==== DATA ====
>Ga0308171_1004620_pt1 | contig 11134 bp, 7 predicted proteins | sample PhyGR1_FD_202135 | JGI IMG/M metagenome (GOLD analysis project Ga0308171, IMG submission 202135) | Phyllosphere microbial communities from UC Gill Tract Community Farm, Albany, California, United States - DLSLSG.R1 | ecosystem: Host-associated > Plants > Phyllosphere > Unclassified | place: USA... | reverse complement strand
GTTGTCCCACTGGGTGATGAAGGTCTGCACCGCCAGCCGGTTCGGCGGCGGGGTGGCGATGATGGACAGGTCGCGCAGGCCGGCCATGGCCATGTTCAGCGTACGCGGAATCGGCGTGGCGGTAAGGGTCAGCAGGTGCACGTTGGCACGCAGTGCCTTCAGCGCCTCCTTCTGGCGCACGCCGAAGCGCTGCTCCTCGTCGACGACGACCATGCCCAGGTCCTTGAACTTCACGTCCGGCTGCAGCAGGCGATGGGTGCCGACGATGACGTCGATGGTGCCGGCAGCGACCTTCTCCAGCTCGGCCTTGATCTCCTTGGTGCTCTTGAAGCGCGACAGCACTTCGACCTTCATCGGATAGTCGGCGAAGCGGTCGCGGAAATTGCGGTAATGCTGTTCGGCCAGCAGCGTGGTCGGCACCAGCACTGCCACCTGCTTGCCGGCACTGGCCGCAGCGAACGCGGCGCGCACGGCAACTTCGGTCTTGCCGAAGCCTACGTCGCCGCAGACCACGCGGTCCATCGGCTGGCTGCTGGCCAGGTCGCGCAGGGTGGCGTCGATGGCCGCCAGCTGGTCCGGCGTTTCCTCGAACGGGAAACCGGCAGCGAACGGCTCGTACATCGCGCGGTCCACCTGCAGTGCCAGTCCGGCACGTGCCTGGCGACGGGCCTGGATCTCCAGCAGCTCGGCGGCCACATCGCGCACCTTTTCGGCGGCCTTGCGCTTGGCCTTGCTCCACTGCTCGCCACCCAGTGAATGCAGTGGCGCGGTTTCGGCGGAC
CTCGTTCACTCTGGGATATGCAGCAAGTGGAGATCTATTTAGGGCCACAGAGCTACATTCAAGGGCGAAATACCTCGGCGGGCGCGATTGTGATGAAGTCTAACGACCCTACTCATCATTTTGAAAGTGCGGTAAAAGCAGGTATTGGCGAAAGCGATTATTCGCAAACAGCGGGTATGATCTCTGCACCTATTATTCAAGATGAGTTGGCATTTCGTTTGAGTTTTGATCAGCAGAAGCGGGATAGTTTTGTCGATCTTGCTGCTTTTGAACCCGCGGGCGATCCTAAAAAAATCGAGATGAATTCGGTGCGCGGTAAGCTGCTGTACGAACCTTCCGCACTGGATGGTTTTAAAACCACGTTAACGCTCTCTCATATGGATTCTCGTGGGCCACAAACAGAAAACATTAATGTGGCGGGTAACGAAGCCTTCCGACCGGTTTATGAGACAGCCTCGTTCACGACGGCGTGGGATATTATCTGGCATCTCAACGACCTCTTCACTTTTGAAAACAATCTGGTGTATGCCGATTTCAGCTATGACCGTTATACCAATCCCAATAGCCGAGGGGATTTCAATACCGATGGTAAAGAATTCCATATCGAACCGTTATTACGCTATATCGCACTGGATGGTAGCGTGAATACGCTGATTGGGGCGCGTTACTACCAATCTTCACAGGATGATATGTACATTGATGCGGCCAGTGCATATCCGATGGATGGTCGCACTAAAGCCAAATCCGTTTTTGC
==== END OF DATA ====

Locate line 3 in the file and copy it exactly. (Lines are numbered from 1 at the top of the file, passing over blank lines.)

CTCGTTCACTCTGGGATATGCAGCAAGTGGAGATCTATTTAGGGCCACAGAGCTACATTCAAGGGCGAAATACCTCGGCGGGCGCGATTGTGATGAAGTCTAACGACCCTACTCATCATTTTGAAAGTGCGGTAAAAGCAGGTATTGGCGAAAGCGATTATTCGCAAACAGCGGGTATGATCTCTGCACCTATTATTCAAGATGAGTTGGCATTTCGTTTGAGTTTTGATCAGCAGAAGCGGGATAGTTTTGTCGATCTTGCTGCTTTTGAACCCGCGGGCGATCCTAAAAAAATCGAGATGAATTCGGTGCGCGGTAAGCTGCTGTACGAACCTTCCGCACTGGATGGTTTTAAAACCACGTTAACGCTCTCTCATATGGATTCTCGTGGGCCACAAACAGAAAACATTAATGTGGCGGGTAACGAAGCCTTCCGACCGGTTTATGAGACAGCCTCGTTCACGACGGCGTGGGATATTATCTGGCATCTCAACGACCTCTTCACTTTTGAAAACAATCTGGTGTATGCCGATTTCAGCTATGACCGTTATACCAATCCCAATAGCCGAGGGGATTTCAATACCGATGGTAAAGAATTCCATATCGAACCGTTATTACGCTATATCGCACTGGATGGTAGCGTGAATACGCTGATTGGGGCGCGTTACTACCAATCTTCACAGGATGATATGTACATTGATGCGGCCAGTGCATATCCGATGGATGGTCGCACTAAAGCCAAATCCGTTTTTGC